Accordingly, we find defendant's argument on this issue without merit.


Defendant asserts as his third assignment of error that the trial court committed reversible error when it allowed the State to use the photographs ordered suppressed to impeach defendant's credibility. The suppressed photographs, which the court denied the State's use of in its direct case, depicted defendant, his nephew Ron C. and the victim Larry S., among others, in the nude. Various photographs also depicted Ron C. and Larry S. in the nude together and were taken in a wooded area.

We first note that the parties are in disagreement with respect to the purpose for which the State sought introduction of the photographs into evidence. At trial, the State commented the purpose was to impeach defendant's character. In its appellate brief, the State argues the purpose was to contradict defendant's statements that he had rarely seen the victim and had only observed his penis on one occasion. Since the record clearly indicates that the trial court admitted the photographs for the purpose of impeachment of defendant's credibility, we address this issue on that basis.

On direct examination defendant testified as to his good character, admitted that he knew the victim, denied sexually assaulting him and stated he did not meet the victim until June 1981, subsequent to the May 12, 1981, occurrence testified to by the victim. On cross-examination, defendant testified he first met Larry S. when his nephew asked if he could accompany them on a fishing trip; that he did not like the victim and considered him a "bad element" and did not like him "hanging around" his nephew; that the second time he saw Larry S. was when his nephew brought him to ask if sores he had were syphilis; that he saw the victim again after he had received penicillin shots; and that he saw Larry S. a fourth time in November 1981 in some woods south of La Grange. Defendant also stated he had seen the victim's penis on only one occasion when Larry S. asked him if he had syphilis. He specifically denied he had observed his penis in the woods in November 1981 or that he had seen him "pull his pants down" and pose for photographs.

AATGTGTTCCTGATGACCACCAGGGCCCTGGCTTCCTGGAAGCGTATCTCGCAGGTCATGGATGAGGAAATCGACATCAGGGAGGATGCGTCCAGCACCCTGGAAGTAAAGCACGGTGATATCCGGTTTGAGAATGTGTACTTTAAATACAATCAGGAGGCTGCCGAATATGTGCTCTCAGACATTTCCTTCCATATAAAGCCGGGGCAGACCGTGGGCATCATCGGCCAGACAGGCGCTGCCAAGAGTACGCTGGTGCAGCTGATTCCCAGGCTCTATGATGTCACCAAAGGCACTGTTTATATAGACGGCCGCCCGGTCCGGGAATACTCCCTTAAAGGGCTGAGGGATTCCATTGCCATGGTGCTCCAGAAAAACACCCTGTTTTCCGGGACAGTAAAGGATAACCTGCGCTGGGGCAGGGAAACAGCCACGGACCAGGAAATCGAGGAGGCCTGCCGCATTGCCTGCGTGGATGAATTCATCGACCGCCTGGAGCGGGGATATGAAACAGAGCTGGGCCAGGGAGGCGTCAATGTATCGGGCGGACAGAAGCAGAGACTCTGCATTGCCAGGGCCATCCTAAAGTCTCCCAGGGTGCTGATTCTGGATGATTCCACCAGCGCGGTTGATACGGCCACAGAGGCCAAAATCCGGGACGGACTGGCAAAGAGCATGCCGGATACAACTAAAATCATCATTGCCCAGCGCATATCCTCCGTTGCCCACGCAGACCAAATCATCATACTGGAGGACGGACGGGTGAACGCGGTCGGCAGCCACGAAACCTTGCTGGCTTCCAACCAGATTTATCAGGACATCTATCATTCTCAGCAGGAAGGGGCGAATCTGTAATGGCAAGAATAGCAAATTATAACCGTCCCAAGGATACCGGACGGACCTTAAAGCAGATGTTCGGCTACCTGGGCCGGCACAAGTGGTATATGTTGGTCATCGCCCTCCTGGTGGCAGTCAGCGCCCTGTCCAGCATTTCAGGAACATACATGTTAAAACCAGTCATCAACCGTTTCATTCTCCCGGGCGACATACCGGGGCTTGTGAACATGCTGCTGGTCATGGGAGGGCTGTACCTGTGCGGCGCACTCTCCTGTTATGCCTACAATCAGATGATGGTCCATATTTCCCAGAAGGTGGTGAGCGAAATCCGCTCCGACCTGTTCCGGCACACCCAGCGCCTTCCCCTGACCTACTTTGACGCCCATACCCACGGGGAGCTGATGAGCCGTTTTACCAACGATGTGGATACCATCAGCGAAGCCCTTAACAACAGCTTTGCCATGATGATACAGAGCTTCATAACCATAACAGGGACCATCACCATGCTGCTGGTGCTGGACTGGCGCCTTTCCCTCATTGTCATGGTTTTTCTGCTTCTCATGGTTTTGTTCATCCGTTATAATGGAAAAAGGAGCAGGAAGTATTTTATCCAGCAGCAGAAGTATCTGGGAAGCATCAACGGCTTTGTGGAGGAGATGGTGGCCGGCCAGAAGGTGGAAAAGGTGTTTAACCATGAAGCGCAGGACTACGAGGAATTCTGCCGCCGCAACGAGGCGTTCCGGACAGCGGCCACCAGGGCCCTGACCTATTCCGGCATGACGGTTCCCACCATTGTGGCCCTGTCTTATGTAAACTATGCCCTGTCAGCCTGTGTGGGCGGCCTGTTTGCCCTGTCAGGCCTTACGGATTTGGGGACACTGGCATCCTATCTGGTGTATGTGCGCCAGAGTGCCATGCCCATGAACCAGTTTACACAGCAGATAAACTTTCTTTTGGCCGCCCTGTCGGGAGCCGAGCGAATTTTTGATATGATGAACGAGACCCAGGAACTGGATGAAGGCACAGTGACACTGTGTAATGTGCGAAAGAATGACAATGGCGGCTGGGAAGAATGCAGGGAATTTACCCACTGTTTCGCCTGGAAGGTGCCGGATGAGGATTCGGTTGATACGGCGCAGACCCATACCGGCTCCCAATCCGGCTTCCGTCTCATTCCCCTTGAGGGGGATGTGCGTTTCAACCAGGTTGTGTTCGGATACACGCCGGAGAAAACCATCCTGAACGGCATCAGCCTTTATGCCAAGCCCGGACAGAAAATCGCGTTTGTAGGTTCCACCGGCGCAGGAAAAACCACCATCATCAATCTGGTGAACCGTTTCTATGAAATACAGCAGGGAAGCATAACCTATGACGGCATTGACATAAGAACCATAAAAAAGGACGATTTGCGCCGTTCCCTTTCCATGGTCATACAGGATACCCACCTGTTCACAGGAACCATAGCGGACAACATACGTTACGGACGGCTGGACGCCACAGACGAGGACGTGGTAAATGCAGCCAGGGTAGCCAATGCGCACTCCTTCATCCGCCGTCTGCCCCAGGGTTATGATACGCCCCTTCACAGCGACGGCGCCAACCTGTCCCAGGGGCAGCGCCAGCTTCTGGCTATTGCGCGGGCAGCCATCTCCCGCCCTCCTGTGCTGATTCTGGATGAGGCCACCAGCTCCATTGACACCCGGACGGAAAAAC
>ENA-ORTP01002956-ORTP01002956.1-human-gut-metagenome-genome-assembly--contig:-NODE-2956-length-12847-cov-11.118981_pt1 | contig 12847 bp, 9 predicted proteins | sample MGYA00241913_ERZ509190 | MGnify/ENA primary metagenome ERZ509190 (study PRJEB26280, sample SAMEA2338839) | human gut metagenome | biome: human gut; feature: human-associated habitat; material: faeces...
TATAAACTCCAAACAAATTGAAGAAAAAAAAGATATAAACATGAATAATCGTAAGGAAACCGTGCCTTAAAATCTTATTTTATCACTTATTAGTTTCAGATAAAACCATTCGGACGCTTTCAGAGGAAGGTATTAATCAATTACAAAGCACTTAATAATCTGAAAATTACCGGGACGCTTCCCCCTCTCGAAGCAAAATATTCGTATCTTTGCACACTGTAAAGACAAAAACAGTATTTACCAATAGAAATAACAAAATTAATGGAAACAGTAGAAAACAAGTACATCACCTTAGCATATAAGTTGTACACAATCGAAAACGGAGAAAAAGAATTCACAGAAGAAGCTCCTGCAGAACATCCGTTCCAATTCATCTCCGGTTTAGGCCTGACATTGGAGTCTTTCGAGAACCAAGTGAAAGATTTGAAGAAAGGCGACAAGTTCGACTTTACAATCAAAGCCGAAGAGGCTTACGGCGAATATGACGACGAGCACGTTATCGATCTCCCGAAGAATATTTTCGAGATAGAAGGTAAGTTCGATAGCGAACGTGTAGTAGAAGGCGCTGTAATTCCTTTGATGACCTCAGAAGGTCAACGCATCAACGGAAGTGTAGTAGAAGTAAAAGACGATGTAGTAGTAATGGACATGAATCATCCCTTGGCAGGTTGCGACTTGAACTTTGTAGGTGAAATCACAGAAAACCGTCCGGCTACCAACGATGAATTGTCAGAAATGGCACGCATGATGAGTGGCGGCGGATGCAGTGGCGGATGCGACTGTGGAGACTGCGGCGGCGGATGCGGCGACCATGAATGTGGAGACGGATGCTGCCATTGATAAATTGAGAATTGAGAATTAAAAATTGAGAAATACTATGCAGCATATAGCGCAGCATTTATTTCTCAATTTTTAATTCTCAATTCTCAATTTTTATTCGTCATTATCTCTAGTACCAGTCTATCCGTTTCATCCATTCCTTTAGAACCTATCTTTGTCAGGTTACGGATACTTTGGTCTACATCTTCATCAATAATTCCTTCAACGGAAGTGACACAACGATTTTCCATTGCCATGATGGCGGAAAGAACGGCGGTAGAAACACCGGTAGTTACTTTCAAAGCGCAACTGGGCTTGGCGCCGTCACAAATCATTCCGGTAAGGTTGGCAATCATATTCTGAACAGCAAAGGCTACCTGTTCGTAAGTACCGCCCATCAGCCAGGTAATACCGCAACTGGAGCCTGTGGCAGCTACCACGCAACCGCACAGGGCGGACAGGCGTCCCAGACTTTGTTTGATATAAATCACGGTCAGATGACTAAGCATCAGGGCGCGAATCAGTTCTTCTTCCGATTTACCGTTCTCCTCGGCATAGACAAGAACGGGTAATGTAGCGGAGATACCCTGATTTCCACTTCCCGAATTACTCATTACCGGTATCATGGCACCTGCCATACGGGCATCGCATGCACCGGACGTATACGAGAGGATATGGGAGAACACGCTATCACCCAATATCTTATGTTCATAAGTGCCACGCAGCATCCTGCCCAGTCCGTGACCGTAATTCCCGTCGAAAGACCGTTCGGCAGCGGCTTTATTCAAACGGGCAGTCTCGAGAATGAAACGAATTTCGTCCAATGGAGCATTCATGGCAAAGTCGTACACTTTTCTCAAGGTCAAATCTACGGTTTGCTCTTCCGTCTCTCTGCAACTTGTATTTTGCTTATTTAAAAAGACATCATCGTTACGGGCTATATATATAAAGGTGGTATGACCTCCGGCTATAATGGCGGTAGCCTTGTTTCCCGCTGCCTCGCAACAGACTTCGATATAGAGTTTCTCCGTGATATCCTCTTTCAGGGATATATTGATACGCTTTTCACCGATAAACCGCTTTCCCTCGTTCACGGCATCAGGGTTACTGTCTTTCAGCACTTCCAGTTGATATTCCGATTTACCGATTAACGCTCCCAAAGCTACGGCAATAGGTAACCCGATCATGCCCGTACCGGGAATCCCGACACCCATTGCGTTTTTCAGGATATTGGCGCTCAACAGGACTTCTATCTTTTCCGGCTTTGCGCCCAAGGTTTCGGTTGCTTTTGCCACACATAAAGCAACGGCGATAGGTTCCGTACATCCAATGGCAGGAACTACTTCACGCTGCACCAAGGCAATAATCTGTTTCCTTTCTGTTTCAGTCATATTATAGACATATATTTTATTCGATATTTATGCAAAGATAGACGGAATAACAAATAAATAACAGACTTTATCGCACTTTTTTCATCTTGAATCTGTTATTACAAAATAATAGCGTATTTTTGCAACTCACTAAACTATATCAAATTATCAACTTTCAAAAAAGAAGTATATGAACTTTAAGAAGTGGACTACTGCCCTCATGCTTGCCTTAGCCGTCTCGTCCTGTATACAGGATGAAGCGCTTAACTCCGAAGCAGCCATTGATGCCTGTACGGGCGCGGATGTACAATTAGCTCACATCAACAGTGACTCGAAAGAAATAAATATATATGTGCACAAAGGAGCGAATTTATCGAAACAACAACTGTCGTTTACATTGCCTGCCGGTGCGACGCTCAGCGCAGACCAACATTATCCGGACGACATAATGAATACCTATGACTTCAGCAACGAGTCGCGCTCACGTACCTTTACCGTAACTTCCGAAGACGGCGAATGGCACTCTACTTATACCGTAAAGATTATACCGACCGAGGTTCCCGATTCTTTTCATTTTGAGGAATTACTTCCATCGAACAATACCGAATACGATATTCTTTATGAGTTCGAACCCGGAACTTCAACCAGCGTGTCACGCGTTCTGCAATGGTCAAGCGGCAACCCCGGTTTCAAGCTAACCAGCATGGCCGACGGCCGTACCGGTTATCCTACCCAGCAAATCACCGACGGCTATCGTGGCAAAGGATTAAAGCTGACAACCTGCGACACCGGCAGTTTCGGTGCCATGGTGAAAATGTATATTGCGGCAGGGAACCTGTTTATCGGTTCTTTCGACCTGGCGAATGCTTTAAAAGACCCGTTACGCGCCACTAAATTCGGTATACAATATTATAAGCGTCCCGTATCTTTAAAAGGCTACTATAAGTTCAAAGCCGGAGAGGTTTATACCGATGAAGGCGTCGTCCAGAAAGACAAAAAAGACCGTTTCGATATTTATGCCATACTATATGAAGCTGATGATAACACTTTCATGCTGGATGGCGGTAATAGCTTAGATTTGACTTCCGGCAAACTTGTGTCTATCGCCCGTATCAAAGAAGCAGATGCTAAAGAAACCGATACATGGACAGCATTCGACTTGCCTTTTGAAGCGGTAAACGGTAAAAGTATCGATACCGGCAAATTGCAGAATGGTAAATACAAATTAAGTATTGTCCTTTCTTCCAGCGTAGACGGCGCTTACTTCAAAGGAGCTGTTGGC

Thereafter, to impeach defendant's credibility with respect to his statement that he had never observed the victim's penis in the woods, the State referred to the previously suppressed photographs, over defendant's objection, and a manuscript admittedly written by defendant in which he recounted his examination of the victim for syphilis and sending him to a clinic for treatment. The manuscript described a 13-year-old boy who defendant had earlier identified as Larry S., and an excerpt from it, read by the prosecution, stated:

"My nephew kept hanging around with this boy. So, we allowed the kid to go with us for drives to parks and lakes to fish. I like to fish and I like the outdoors. While trompsing one day through the woods the boys met a dude with a camera who wanted pictures of them. So, they gave him a peep show pose, the two of them showing their stuff. The dude sent the copies like they asked for using my address. And of course I got them in the mail and thought them to be quite cute."

After this reading, the following colloquy occurred:

"MR. GREEN [defense counsel]: We object, Your Honor, as to not being ...